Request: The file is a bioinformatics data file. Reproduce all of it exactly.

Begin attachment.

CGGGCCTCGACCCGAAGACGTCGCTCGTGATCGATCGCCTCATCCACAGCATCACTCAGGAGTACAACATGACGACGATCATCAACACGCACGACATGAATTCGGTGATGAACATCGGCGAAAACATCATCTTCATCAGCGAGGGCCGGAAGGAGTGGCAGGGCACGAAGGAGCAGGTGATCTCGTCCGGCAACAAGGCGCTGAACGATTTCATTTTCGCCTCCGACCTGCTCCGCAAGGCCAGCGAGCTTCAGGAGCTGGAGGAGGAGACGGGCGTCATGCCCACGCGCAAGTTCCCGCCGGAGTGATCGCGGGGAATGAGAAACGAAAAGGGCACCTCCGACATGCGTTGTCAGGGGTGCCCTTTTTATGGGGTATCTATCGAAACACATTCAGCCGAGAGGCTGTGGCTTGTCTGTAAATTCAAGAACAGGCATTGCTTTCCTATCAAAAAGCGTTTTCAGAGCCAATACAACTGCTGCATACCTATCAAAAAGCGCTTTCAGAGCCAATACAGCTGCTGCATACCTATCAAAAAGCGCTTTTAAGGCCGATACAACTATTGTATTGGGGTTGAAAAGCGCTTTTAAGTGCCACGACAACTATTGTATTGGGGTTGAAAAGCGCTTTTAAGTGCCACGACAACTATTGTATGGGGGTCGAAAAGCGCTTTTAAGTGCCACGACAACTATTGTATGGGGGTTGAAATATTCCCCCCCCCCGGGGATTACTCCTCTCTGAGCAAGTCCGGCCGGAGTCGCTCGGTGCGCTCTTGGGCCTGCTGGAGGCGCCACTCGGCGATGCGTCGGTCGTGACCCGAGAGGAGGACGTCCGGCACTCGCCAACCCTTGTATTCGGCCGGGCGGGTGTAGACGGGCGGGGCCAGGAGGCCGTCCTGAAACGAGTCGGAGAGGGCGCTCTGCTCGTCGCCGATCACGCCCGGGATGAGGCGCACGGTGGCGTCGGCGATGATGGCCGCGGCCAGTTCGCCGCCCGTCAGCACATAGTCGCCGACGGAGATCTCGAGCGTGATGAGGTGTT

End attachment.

CGGGCCTCGACCCGAAGACGTCGCTCGTGATCGATCGCCTCATCCACAGCATCACTCAGGAGTACAACATGACGACGATCATCAACACGCACGACATGAATTCGGTGATGAACATCGGCGAAAACATCATCTTCATCAGCGAGGGCCGGAAGGAGTGGCAGGGCACGAAGGAGCAGGTGATCTCGTCCGGCAACAAGGCGCTGAACGATTTCATTTTCGCCTCCGACCTGCTCCGCAAGGCCAGCGAGCTTCAGGAGCTGGAGGAGGAGACGGGCGTCATGCCCACGCGCAAGTTCCCGCCGGAGTGATCGCGGGGAATGAGAAACGAAAAGGGCACCTCCGACATGCGTTGTCAGGGGTGCCCTTTTTATGGGGTATCTATCGAAACACATTCAGCCGAGAGGCTGTGGCTTGTCTGTAAATTCAAGAACAGGCATTGCTTTCCTATCAAAAAGCGTTTTCAGAGCCAATACAACTGCTGCATACCTATCAAAAAGCGCTTTCAGAGCCAATACAGCTGCTGCATACCTATCAAAAAGCGCTTTTAAGGCCGATACAACTATTGTATTGGGGTTGAAAAGCGCTTTTAAGTGCCACGACAACTATTGTATTGGGGTTGAAAAGCGCTTTTAAGTGCCACGACAACTATTGTATGGGGGTCGAAAAGCGCTTTTAAGTGCCACGACAACTATTGTATGGGGGTTGAAATATTCCCCCCCCCCGGGGATTACTCCTCTCTGAGCAAGTCCGGCCGGAGTCGCTCGGTGCGCTCTTGGGCCTGCTGGAGGCGCCACTCGGCGATGCGTCGGTCGTGACCCGAGAGGAGGACGTCCGGCACTCGCCAACCCTTGTATTCGGCCGGGCGGGTGTAGACGGGCGGGGCCAGGAGGCCGTCCTGAAACGAGTCGGAGAGGGCGCTCTGCTCGTCGCCGATCACGCCCGGGATGAGGCGCACGGTGGCGTCGGCGATGATGGCCGCGGCCAGTTCGCCGCCCGTCAGCACATAGTCGCCGACGGAGATCTCGAGCGTGATGAGGTGTT